Today Is ‘Punish A Muslim Day.’ Here’s How We’re Observing.

“Mister, please, a question: do most people in America think we’re all terrorists?”

His question caught me off guard. Up to that point, we were discussing his hometown of Mosul and life after ISIS, but maybe this was what he really wanted to talk about: how do people view Muslims?

We sat on his porch and he lit up another cigarette. His home is full of bullet holes and broken things, but his family all survived—they were lucky. The rotting body of an ISIS fighter stunk up the next street over as our teams unloaded food for thousands. His granddaughter snuggled up against him.

For half a second I honestly considered lying, but then I thought about days like today.

“Some do, yes,” I replied.

“Ahh…well, would you tell them we aren’t? The terrorists hurt us, too.”

Today isPunish a Muslim Day.” You may not have known that’s a real thing, but for Muslims in places like the United States or the United Kingdom, it’s all too real. Anti-Muslim campaigners sent out leaflets and letters encouraging people to commit hate crimes and violence against Muslims in their community.

Here’s the point system they’ve worked out:

250 points for torturing a Muslim, 500 for butchering one.

“…do most people in America think we’re all terrorists?”

How would you have answered that man in Mosul if he asked you this question? On this day when Muslims are asking the same question, how will you answer them today?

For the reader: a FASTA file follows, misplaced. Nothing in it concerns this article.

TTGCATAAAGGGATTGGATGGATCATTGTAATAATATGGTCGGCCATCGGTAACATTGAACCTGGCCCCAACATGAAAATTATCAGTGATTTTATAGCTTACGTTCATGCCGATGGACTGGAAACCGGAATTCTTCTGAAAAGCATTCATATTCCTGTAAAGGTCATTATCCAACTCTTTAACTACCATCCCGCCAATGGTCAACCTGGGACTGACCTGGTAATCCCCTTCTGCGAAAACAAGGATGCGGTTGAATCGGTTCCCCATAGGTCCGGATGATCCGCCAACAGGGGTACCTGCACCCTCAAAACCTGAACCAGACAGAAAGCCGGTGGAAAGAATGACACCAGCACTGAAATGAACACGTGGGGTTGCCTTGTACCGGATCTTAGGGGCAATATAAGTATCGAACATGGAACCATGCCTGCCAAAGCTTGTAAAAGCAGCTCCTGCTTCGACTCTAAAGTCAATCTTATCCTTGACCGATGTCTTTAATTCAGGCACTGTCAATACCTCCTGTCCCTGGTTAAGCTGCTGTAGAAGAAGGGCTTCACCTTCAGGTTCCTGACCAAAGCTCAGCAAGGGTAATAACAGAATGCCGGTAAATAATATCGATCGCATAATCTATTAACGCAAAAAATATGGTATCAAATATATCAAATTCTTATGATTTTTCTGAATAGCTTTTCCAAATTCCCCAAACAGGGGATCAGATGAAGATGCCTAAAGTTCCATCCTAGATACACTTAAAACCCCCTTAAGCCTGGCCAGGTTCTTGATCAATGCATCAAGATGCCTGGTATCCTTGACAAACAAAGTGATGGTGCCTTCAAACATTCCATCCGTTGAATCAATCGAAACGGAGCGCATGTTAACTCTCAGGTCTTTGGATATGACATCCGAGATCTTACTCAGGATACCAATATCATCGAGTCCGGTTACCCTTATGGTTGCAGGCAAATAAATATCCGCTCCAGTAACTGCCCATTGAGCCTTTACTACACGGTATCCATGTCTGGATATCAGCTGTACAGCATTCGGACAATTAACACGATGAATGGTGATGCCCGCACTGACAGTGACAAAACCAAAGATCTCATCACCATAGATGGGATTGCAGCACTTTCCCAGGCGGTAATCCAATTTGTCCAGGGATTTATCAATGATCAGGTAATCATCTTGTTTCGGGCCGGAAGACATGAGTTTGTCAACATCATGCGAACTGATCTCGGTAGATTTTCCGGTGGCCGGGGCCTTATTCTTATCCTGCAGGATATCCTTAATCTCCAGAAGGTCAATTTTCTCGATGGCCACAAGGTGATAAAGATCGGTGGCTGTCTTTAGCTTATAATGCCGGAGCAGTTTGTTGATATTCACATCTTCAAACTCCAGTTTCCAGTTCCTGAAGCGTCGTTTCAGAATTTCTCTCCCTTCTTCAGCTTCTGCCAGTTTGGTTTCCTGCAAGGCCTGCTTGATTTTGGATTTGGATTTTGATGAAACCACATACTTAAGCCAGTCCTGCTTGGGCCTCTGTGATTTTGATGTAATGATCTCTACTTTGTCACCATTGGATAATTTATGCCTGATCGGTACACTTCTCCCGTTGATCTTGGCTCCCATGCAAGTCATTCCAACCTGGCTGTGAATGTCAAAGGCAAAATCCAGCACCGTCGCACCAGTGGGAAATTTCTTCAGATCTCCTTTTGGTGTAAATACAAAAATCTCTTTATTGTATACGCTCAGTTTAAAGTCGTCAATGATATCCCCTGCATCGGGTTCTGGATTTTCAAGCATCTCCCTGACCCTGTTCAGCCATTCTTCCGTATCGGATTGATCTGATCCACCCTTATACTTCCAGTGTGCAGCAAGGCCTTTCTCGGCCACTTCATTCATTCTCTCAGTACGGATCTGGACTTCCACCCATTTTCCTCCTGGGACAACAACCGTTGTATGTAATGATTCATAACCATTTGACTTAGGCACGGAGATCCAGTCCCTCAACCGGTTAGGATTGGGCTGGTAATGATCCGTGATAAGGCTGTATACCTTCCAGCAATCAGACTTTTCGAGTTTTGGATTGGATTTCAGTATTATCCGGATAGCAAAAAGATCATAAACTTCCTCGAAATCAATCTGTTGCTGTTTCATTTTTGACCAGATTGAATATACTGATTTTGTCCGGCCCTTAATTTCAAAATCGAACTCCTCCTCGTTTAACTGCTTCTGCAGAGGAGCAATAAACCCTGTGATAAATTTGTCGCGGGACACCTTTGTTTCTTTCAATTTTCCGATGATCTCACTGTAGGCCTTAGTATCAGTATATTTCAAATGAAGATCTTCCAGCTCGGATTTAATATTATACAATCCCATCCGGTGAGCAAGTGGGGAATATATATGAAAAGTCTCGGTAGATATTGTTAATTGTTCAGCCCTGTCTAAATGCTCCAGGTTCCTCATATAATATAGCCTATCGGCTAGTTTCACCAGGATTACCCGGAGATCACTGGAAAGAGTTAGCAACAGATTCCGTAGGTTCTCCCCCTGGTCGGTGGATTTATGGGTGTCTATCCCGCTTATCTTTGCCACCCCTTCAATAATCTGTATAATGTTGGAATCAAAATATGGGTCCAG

You may think this is just a tiny percent of the population calling for attacks like this, and you may be right, but they still happen every year, every month, every week—Muslims around the world continue to pay for acts of terror they’ve denounced again and again and again.

So what can we do? Here are a few ways you and I can respond to Punish a Muslim Day:

  1. Acknowledge it. Don’t ignore it because it’s uncomfortable, and don’t downplay it because it seems far away. Acknowledge the ugliness of a campaign like this and decry it. You can start by sharing this post with your friends and offering a statement of solidarity with Muslims in your own community.
  2. Go outside. There are days when it’s great to stay home, relax, read a book, but today is not one of those days. Reach out to your Muslim neighbors and find out how you can support them. Contact a mosque and ask if anyone needs food delivered or if there are any solidarity events happening that day. Participate in one of the activities suggested by the #LoveAMuslimDay movement (see below), or learn about how you can stand with your Muslim neighbor on a daily basis.

  3. Listen to all. While there may not be huge numbers of people ready to butcher a Muslim for 500 points, there are many sympathetic to the underlying reasoning of a day like today. Why is that? Why are growing numbers of people seeing Muslims as a threat? Do you really know? Days like today remind us that while we must stand in solidarity with threatened people like our Muslim friends and take a stand against hate, we can’t stop there—we must also love and seek to understand those doing the threatening, and that means listening to things that we may not agree with, maybe even make us angry. Because until someone empathetically listens and builds a relationship on which peace can be made, nothing is really going to change.

Have ideas for how others might get involved and love well on days like today? Have a story or an idea you want to pass on? Share below in the comment section, we’d love to hear from you!

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